Court of Appeals for the Armed Forces overturns Navy court-martial conviction due to military judge’s violation of constitutional rights of accused.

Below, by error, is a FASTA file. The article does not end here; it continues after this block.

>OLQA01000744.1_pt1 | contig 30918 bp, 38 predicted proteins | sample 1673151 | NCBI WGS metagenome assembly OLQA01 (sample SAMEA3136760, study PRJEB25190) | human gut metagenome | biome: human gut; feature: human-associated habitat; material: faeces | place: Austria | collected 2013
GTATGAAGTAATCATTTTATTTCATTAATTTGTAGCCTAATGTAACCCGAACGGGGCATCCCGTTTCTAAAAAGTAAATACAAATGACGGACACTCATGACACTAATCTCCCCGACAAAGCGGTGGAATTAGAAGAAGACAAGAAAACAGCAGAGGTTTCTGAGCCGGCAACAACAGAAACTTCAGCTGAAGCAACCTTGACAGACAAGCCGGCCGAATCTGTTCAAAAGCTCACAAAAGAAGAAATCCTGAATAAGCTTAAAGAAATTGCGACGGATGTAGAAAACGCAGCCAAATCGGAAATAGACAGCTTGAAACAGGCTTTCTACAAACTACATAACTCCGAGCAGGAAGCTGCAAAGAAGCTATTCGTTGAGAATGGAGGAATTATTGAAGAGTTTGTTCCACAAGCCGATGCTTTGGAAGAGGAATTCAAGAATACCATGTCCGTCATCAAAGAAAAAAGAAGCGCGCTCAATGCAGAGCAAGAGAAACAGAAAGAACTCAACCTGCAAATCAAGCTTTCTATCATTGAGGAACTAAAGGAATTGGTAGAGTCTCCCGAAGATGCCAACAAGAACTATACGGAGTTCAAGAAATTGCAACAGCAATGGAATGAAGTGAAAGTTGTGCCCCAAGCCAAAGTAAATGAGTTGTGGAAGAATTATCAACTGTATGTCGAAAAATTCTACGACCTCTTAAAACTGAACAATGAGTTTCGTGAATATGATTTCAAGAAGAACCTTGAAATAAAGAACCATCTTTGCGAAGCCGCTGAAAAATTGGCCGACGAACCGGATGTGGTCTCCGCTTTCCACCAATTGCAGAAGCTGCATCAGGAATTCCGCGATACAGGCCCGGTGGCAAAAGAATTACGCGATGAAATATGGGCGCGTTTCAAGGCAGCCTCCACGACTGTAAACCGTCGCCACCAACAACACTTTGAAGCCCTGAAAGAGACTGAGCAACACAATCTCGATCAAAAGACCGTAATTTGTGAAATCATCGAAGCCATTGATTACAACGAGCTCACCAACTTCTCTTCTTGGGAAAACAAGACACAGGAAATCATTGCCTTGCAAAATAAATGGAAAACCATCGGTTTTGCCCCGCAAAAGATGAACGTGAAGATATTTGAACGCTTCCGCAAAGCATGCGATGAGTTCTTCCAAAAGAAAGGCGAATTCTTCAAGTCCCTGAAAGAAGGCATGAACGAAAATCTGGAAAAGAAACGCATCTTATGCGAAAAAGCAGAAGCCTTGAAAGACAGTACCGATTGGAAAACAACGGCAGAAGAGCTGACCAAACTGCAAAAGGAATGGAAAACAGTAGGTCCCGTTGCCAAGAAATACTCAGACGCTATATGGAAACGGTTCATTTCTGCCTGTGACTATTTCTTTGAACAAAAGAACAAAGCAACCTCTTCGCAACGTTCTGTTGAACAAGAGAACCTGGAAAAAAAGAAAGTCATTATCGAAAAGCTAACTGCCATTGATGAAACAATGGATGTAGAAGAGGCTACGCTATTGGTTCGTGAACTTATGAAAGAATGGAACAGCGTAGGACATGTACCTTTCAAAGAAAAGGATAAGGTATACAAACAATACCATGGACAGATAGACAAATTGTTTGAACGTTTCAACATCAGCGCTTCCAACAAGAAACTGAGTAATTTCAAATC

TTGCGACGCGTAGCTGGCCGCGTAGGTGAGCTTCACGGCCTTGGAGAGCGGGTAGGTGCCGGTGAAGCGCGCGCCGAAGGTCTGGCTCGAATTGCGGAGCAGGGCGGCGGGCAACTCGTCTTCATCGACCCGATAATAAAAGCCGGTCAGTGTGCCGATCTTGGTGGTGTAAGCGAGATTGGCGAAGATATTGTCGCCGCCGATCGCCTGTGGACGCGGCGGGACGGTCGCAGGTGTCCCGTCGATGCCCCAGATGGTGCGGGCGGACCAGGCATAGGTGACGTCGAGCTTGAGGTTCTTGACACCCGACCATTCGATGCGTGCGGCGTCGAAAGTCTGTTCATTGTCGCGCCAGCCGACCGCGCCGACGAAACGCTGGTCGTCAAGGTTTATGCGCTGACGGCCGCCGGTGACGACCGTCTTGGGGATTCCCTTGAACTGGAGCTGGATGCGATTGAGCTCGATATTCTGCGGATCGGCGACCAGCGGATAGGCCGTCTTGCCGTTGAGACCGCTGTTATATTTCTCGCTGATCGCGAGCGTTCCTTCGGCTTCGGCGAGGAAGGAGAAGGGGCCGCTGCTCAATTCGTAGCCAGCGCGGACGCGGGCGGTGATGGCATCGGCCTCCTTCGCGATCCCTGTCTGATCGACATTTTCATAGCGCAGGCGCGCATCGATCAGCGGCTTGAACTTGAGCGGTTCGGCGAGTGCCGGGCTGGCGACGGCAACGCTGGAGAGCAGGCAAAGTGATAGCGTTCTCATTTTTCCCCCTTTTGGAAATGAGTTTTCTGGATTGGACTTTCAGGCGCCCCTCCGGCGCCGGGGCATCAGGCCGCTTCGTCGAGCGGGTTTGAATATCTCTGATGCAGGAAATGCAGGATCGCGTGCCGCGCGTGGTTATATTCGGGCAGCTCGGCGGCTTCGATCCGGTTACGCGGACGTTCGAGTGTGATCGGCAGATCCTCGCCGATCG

Recently, the Court of Appeals for the Armed Forces (CAAF) in United States v. Bess, overturned the conviction of a Naval Hospitalman Second Class based on the military judge’s violation of his Sixth Amendment right to present a full defense. In this case, appellant was a radiological technician at a Naval Hospital. He was accused of committing and attempting to commit several indecent acts when he had several female patients completely undress for their x-rays, even though that was unnecessary. During the court-martial, there was controversy regarding whether appellant was the technician that committed these acts or if it was some other technician. During panel deliberations after the close of evidence, the court-martial panel asked the military judge if they could see the “muster reports” of the hospital which are a form of attendance records. These reports were to be used to determine if it was the appellant who was on duty as the technician on the days the women alleged the offenses occurred. The military judge in the court-martial excused the panel and listened to testimony regarding the records to determine their admissibility. The military judge determined that the records were admissible and when the court-martial panel returned to the courtroom, the judge gave them the records as evidence to consider. The military judge did not allow the defense to confront the witnesses about the records in front of the panel members. The military judge also did not allow the defense to present another closing argument in front of the court-martial panel to address the muster reports. Appellant appealed to the Navy-Marine Court of Criminal Appeals (N-MCCA) and was denied. However, on appeal at CAAF, the convictions were overturned. CAAF found that the military judge’s decision to admit the records into evidence at the court-martial was the correct decision. However, CAAF found that the military judge denying the appellant the right to cross-examine witnesses regarding the records and to supplement their argument based on the admission of the records was improper. CAAF found that the military judge violated appellant’s Sixth Amendment right to present a defense. CAAF held that while the military judge had the discretion to limit the examinations and argument, in this case, the complete denial of the opportunity to conduct cross examination and argument was simply over-the-top. Finally, CAAF held that the error was not harmless and prejudiced appellant. Therefore, the convictions were overturned. This case shows that military judge’s sometimes commit errors leading to a valid appeal. The case also shows that even when you might think it is over, it may not be. In this case, the N-MCCA granted appellant no relief, however, CAAF, the highest military criminal appeals court did. Therefore, persistence and patience sometimes does pay off. If you or your loved one may have been denied a full and fair opportunity to present a defense during his court-martial, you may have a valid appeal. Also, if you or a loved one is about to face a court-martial and want to speak with someone with experience, give me a call. The consultation is free. To speak to an experienced court-martial and military defense attorney, call Bill Cassara at 706-860-5769 for a free consultation.